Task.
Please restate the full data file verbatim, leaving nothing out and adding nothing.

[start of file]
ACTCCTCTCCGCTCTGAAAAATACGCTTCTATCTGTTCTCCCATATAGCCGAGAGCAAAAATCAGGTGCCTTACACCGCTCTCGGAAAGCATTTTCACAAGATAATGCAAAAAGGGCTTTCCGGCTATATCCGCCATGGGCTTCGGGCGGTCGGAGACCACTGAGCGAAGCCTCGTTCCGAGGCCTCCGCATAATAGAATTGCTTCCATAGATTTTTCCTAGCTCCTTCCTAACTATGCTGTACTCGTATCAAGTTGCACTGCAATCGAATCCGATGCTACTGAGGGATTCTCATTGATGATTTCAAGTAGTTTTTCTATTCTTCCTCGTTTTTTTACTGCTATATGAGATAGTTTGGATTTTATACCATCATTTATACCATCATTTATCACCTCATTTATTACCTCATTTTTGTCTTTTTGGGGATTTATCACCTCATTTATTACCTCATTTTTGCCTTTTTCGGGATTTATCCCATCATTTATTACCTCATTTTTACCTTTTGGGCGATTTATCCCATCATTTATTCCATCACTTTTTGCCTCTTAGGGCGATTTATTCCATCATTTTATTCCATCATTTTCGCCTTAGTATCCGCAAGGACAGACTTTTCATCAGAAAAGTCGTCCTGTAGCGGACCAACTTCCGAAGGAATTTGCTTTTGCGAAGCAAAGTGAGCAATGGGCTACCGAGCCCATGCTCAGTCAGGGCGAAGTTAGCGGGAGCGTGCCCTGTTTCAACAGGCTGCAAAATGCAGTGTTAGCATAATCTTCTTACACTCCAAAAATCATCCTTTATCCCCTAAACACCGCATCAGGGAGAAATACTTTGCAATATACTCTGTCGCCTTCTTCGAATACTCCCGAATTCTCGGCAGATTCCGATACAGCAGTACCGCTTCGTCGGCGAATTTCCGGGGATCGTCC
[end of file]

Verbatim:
ACTCCTCTCCGCTCTGAAAAATACGCTTCTATCTGTTCTCCCATATAGCCGAGAGCAAAAATCAGGTGCCTTACACCGCTCTCGGAAAGCATTTTCACAAGATAATGCAAAAAGGGCTTTCCGGCTATATCCGCCATGGGCTTCGGGCGGTCGGAGACCACTGAGCGAAGCCTCGTTCCGAGGCCTCCGCATAATAGAATTGCTTCCATAGATTTTTCCTAGCTCCTTCCTAACTATGCTGTACTCGTATCAAGTTGCACTGCAATCGAATCCGATGCTACTGAGGGATTCTCATTGATGATTTCAAGTAGTTTTTCTATTCTTCCTCGTTTTTTTACTGCTATATGAGATAGTTTGGATTTTATACCATCATTTATACCATCATTTATCACCTCATTTATTACCTCATTTTTGTCTTTTTGGGGATTTATCACCTCATTTATTACCTCATTTTTGCCTTTTTCGGGATTTATCCCATCATTTATTACCTCATTTTTACCTTTTGGGCGATTTATCCCATCATTTATTCCATCACTTTTTGCCTCTTAGGGCGATTTATTCCATCATTTTATTCCATCATTTTCGCCTTAGTATCCGCAAGGACAGACTTTTCATCAGAAAAGTCGTCCTGTAGCGGACCAACTTCCGAAGGAATTTGCTTTTGCGAAGCAAAGTGAGCAATGGGCTACCGAGCCCATGCTCAGTCAGGGCGAAGTTAGCGGGAGCGTGCCCTGTTTCAACAGGCTGCAAAATGCAGTGTTAGCATAATCTTCTTACACTCCAAAAATCATCCTTTATCCCCTAAACACCGCATCAGGGAGAAATACTTTGCAATATACTCTGTCGCCTTCTTCGAATACTCCCGAATTCTCGGCAGATTCCGATACAGCAGTACCGCTTCGTCGGCGAATTTCCGGGGATCGTCC